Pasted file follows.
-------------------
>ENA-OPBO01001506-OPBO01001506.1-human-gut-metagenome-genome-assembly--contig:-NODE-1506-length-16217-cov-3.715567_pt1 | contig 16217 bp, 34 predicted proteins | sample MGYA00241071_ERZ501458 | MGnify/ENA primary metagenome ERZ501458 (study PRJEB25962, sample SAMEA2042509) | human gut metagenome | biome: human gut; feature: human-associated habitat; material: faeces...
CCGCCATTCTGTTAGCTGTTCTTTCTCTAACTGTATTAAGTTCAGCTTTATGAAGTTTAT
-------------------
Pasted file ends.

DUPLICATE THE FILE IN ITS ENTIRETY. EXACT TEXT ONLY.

>ENA-OPBO01001506-OPBO01001506.1-human-gut-metagenome-genome-assembly--contig:-NODE-1506-length-16217-cov-3.715567_pt1 | contig 16217 bp, 34 predicted proteins | sample MGYA00241071_ERZ501458 | MGnify/ENA primary metagenome ERZ501458 (study PRJEB25962, sample SAMEA2042509) | human gut metagenome | biome: human gut; feature: human-associated habitat; material: faeces...
CCGCCATTCTGTTAGCTGTTCTTTCTCTAACTGTATTAAGTTCAGCTTTATGAAGTTTAT